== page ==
The proposed early general election would be good for the German economy, according to experts. But regardless of the poll's outcome, the effects of globalization won't be stemmed and any positive impact will take years.
Any new government will have to make job creation its top priority
Many economists agree that no matter which political party forms the next government in Berlin after a vote likely to come this September, it can help the troubled German economy -- Europe's largest -- get back on track.
"It can really only get better," said Christian Jasperneite, an economist at Bankhaus M.M. Warburg. "The agony that hangs over everything at the moment has to be finally surmounted."
The economic reforms introduced by German Chancellor Gerhard Schröder remain controversial and their impact uncertain. His so-called Agenda 2010, a package of welfare cuts and labor market changes, is not completely accepted by either the German public or even Schröder's own Social Democratic Party (SPD).
And the economic policies of conservative Christian Democrats (CDU) and their leader Angela Merkel are far from fully developed. Many experts hope the early election, which Schröder proposed after the SPD suffered a stunning defeat in the state of North Rhine-Westphalia on Sunday, will force the country's politicians to state clearly how they hope to tackle Germany's high unemployment and slow growth.
"What's necessary is a coherent concept that diagnoses what's wrong and comes up with a remedy and then communicates that to the public before implementing it," Jasperneite said.
Pressure for results
At the moment, the Christian Democrats have the best chance of forming a coalition with the business-friendly Free Democrats (FDP), according to Stefan Schneider, the head of the Macro Trends department for Deutsche Bank Research. Such a constellation would eliminate the current political gridlock between the lower and upper houses of parliament.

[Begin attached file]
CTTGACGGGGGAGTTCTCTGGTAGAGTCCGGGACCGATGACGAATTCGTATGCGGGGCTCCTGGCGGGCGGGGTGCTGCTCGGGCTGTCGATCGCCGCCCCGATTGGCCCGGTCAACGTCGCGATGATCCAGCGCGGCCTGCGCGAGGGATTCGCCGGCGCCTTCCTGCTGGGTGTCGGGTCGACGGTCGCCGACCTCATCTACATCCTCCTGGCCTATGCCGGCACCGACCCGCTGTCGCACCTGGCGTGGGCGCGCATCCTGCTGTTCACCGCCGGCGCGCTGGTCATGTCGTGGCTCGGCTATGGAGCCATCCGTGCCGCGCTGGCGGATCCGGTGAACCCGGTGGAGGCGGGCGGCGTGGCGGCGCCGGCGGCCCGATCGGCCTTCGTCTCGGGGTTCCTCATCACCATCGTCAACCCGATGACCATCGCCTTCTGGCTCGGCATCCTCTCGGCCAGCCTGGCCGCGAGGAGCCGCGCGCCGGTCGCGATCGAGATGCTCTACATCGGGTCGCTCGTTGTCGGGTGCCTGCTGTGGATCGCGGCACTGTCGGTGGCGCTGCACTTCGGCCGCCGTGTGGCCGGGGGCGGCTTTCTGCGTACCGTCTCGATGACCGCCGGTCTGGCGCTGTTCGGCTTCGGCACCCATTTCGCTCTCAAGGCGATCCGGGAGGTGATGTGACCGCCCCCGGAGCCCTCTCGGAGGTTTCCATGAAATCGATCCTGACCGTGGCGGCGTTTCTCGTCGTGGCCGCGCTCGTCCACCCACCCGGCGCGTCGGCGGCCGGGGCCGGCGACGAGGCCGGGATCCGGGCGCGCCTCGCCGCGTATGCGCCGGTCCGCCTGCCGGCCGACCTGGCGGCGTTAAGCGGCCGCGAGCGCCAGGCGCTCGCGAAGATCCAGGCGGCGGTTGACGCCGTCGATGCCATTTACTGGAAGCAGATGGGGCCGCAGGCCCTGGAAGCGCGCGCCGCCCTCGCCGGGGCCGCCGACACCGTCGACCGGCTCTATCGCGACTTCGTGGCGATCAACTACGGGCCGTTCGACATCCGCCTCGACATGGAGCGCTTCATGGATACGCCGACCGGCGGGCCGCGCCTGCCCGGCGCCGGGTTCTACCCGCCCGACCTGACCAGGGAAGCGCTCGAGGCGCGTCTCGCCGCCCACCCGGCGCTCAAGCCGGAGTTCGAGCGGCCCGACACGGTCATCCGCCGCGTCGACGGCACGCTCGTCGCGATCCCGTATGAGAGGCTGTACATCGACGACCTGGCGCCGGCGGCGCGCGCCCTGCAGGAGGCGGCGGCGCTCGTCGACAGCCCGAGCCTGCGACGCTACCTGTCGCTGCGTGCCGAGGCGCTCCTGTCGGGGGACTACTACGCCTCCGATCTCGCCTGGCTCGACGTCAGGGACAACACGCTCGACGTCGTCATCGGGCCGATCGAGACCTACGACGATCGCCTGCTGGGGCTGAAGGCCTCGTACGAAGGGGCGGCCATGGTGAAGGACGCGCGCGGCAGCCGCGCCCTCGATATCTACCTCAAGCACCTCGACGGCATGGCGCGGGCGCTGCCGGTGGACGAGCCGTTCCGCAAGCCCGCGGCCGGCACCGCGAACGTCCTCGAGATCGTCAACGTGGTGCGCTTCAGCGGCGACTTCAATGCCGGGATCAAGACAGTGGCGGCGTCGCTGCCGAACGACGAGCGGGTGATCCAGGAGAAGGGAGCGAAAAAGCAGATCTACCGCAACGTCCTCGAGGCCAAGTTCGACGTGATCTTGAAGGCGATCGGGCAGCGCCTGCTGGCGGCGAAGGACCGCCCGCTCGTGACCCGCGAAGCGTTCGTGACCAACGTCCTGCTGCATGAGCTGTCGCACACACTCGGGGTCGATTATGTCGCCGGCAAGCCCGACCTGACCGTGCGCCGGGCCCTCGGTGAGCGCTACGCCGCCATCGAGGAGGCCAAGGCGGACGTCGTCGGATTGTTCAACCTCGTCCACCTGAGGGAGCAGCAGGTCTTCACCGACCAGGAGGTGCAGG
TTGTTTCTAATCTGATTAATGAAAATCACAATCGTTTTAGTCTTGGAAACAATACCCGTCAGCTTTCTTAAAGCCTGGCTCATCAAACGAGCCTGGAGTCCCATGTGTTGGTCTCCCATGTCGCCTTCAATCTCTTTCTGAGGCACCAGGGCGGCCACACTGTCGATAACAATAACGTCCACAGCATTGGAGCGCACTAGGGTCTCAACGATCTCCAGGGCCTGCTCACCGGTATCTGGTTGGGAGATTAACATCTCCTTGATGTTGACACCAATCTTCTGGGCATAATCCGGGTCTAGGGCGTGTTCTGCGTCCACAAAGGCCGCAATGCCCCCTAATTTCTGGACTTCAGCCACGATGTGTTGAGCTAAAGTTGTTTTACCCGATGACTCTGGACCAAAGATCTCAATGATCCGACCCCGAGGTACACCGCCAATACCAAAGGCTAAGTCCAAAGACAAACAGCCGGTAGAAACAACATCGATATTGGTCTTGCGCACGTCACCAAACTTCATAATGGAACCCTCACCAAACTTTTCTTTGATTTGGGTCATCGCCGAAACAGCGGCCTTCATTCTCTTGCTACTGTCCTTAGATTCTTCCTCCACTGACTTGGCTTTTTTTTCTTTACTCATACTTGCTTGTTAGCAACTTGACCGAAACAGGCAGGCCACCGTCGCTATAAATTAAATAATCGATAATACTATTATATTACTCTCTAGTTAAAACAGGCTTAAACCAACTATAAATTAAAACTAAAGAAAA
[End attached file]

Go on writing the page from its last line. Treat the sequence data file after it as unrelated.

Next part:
"A Chancellor Angela Merkel would really need to take advantage of that sort of dream situation right from the start by pushing through economic reforms," Schneider said.
He said a victory for the conservatives would give them immense political capital, but the pressure for results would be equally large. A CDU-led government could count on the support of business leaders, however, an ugly clash with the trade unions could become inevitable. Still, Schneider said the depth of Germany's economy problems meant the time for cautious had passed.
"If she just follows the Schröder plan of just trying to tweak things instead of going for radical change she won't be re-elected in four years," he said.
Plenty of problems
The list of problem areas plaguing Germany is long. The labor market, fiscal policy, funding the welfare system, immigration policy all need to be overhauled, according to the experts. But even if a new government begins to quickly implement reforms right after the election, result can first be expected in three or four years.
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And regardless of whether Schröder stays in office or Merkel replaces him as chancellor, Germany will still have to contend with the growing challenges of globalization of the economy. Though a more business-friendly government might help improve the investment climate somewhat, companies will still be under pressure to move jobs away from high-wage Germany to low-cost nations in Eastern Europe and Asia.
Other problems will also conspire to hamper German growth, according to economist Jasperneite. Even if Germany's export-led economy begins to boom, domestically the country's ageing population will lower the growth rate. The years of 3 percent growth were gone and in the future Germany would be lucky to expand at a rate of 1.5 percent, he said. At best, all politicians in Berlin can hope to do is to limit the damage.